12. CHAPTER 9 The Chains That Bind
    (pp. 73-83)

    In 1851, James McCune Smith appeared as an expert witness in a legal proceeding to determine whether one John Bolding was a runaway slave or had been illegally kidnapped to be sold into slavery. By this time, Smith was perhaps the most renowned African American in the city: the first African American to earn an M.D., he was a polymath and public intellectual who had helped to start newspapers, cultural societies, and educational institutions in the black community. Smith was a well-known speaker on subjects ranging from antislavery and black suffrage to scientific rebuttals of the inferiorities of African Americans....

  13. CHAPTER 10 Promoting Improvement
    (pp. 84-91)

    The state of New York enacted legislation in 1810 that permitted African Americans to legally incorporate. The first organization to record its certificate was the New York African Society for Mutual Relief, which had been created informally two years earlier. Its object was the collection of dues to assist its members with burial costs when they died, and to provide for their widows and orphans. The founders included George DeGrasse and fellow St. Philip’s members Alexander Elston and Isaac Gosiah, both bootmakers, and Henry Scott, when he was a sailor and not yet a businessman. Peter Williams, at this early...

  14. CHAPTER 11 Partaking of the Heavenly Gift
    (pp. 92-97)

    The ironies that abounded in the interactions between white and black New Yorkers were hardly lost on the parishioners of St. Philip’s Church. It is hard for the modern mind to credit the possibility that they were not equally visible to white New Yorkers as well, yet that was overwhelmingly the case. An awareness of such ironies would imply a perspective that granted full humanity to African Americans and attained full self-consciousness regarding the behaviors and social structures that suggested otherwise. Such a perspective was impossible for most Americans of the early nineteenth century; those for whom it was possible,...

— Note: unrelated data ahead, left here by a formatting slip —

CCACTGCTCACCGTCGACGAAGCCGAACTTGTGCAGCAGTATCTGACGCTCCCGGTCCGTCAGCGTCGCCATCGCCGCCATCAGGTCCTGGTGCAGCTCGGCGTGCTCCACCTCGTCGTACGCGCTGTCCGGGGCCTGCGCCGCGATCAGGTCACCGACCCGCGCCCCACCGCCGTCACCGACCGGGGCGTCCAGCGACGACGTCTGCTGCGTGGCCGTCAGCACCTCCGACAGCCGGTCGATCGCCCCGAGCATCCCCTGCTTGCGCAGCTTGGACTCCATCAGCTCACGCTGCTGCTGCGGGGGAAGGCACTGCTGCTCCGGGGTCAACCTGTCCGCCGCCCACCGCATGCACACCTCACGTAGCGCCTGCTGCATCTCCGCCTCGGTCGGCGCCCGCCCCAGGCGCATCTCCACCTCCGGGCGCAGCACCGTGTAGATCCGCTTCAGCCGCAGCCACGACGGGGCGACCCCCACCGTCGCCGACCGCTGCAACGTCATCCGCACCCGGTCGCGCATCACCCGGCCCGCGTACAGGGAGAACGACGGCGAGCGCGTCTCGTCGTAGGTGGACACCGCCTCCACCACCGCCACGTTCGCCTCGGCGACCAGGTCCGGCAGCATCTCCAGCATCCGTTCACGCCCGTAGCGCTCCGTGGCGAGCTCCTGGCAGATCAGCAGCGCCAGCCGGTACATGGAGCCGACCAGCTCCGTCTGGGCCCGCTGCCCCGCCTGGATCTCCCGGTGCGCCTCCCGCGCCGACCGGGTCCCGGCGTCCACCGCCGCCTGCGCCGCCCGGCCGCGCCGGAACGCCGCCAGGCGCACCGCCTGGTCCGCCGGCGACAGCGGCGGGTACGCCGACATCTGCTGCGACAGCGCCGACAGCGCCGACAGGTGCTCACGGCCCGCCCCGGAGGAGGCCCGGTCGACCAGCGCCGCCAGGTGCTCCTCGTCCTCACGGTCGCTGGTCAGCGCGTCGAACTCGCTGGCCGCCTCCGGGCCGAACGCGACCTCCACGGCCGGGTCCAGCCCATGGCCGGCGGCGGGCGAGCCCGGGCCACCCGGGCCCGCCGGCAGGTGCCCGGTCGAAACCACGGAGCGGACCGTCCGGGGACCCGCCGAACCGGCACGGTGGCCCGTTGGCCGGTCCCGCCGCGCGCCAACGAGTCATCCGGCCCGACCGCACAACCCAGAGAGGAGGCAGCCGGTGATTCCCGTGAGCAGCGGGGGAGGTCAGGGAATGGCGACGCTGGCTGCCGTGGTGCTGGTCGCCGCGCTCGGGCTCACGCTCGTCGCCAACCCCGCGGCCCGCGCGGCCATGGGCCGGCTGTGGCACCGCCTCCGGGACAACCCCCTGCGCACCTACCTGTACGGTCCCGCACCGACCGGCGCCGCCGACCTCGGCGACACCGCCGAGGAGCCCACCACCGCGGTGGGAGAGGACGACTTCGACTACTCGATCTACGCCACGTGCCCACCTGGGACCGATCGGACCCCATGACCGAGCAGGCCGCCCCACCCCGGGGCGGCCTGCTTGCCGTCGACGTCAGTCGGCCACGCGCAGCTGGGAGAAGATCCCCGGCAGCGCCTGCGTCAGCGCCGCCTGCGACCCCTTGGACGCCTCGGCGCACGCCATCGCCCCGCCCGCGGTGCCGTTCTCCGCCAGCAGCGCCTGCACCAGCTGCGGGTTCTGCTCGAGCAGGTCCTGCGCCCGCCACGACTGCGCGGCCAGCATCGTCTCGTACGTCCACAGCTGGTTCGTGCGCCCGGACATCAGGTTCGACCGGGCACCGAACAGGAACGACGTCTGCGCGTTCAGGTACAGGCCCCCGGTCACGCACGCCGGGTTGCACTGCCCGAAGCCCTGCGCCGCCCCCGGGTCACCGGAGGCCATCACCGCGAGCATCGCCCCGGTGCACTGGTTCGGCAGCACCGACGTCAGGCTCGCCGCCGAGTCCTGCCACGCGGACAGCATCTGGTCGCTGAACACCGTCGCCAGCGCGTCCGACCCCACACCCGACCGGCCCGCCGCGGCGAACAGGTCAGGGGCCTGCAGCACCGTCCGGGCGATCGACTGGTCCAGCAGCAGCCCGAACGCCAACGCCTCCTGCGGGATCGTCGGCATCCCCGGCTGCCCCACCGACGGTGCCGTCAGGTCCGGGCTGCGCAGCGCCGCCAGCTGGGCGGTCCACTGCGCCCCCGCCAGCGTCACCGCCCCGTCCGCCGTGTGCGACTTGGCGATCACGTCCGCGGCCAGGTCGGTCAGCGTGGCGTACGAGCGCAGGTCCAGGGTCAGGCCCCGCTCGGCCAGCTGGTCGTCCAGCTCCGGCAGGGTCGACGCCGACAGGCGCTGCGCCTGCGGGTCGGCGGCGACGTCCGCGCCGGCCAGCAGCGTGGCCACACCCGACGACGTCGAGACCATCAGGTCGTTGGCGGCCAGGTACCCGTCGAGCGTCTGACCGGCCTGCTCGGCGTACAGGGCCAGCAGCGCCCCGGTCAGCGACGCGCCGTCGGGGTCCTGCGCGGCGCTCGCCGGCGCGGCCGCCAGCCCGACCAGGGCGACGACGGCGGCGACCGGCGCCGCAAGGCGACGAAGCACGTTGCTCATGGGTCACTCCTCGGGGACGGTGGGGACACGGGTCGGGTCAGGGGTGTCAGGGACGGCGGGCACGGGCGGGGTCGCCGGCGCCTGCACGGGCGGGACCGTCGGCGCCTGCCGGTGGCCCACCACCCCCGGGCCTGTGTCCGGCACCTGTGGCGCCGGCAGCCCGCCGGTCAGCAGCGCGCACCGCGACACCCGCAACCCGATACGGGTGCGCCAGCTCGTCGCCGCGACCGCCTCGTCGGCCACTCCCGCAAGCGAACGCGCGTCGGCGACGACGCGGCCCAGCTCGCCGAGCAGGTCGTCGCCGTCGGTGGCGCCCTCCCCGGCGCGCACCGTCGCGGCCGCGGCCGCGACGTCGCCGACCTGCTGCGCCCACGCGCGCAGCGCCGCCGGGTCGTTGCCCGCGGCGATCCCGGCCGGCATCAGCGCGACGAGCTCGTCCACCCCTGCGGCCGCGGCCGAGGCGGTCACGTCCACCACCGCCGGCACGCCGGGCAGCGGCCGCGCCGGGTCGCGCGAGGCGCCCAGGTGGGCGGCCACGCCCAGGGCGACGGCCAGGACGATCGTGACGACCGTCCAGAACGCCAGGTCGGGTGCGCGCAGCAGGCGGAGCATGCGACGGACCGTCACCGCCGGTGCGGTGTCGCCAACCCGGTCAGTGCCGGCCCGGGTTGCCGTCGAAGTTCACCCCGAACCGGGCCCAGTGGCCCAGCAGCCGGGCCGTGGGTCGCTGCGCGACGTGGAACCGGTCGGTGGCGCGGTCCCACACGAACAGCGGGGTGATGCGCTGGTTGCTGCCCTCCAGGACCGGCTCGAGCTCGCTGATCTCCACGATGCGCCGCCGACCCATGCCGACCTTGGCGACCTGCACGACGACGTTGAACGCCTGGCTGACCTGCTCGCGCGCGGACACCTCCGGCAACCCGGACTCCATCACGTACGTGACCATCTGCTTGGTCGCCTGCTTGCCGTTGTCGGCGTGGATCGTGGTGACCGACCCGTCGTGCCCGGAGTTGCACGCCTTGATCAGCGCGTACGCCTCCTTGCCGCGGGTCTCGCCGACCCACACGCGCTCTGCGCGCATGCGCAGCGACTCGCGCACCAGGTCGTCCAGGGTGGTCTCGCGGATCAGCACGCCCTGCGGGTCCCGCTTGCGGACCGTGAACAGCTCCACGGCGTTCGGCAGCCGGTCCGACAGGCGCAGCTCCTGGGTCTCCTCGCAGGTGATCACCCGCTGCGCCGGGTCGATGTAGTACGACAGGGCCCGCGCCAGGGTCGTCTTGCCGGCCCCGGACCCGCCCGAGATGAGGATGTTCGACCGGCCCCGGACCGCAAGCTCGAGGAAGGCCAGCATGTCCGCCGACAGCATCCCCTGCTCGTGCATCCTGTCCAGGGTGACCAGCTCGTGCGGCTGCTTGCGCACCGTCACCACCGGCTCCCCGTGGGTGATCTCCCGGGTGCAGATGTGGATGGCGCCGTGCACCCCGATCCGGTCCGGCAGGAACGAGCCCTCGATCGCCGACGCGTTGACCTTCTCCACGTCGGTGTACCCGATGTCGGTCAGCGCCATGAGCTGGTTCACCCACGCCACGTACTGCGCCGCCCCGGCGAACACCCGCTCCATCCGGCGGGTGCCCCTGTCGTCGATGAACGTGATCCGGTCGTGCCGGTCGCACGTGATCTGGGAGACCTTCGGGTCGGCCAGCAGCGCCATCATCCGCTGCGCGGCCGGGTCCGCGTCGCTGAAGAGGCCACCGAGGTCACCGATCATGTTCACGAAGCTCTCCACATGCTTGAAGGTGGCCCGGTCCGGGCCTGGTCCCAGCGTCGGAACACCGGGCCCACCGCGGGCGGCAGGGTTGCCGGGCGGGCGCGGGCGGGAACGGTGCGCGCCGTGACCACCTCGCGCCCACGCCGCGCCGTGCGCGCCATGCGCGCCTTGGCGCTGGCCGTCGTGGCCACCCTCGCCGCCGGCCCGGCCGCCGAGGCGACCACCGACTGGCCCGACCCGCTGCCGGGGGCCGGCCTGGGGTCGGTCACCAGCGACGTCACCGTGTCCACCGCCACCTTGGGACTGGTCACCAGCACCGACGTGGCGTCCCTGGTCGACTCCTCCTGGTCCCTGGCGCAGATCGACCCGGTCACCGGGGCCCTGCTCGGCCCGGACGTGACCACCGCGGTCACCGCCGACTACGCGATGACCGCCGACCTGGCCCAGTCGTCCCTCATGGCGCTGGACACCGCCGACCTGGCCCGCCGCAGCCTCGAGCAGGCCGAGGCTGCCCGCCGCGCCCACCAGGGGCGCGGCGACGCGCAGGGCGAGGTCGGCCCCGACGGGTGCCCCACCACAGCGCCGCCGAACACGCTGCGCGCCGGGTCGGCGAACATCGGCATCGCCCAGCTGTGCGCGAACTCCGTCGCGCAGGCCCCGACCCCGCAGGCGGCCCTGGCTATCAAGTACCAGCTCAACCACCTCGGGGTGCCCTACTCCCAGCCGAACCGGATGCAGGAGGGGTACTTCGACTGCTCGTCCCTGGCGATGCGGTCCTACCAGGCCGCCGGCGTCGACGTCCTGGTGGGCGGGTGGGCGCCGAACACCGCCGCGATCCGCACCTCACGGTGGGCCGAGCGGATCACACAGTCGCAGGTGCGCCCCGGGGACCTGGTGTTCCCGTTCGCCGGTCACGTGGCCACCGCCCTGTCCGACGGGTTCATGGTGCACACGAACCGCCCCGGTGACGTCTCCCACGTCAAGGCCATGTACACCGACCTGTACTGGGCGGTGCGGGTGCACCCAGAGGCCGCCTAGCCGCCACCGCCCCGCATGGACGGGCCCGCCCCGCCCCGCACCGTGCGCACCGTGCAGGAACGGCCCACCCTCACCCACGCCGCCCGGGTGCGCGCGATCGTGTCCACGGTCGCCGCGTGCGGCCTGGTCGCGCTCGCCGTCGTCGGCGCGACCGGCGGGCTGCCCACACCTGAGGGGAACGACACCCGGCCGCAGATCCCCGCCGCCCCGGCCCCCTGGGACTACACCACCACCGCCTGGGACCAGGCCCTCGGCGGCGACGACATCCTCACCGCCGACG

15. CHAPTER 12 To Employ a Colored Clergyman
    (pp. 98-107)

    From the beginning, the people of St. Philip’s had wanted first and foremost “one of their own colour” to be their spiritual and pastoral leader, and this desire remained strong after their rector’s death. During the Williams years, the congregation had managed with difficulty to raise up two black priests. Unfortunately, DeGrasse died young and Crummell’s battles with Onderdonk had apparently poisoned the diocese for him, so neither priest was available when Williams died and a new leader was needed. But while the campaign for admission to convention was to become central to the parish in the 1840s, the search...

  16. CHAPTER 13 A State of Schism
    (pp. 108-114)

    The opening salvo of the campaign to admit St. Philip’s to the diocesan convention was fired by John Jay in 1844, when he asked the convention to appoint a committee to investigate why St. Philip’s “continued in a state of schism.”¹ The parish’s vestry minutes prior to 1843 have been lost, but there is no mention in the meetings of 1843 or 1844 that they had made any decision to pursue this question.² It would appear that Jay simply acted on his own, thus launching a campaign that would involve a great number of people over the next ten years....

  17. CHAPTER 14 A Bishop’s Trials
    (pp. 115-124)

    By all accounts, Benjamin Onderdonk never knew just how much trouble he was in, or just how angry he had made the Low Church leaders of his diocese. When Jay presented his resolution in the 1844 convention, he probably had a better idea than the bishop did of how provocative he could afford to be toward him. Jay was aggrieved by Onderdonk’s racial attitudes, but he was also one of the Low Church agitators, and he knew of the movements afoot to bring the bishop down.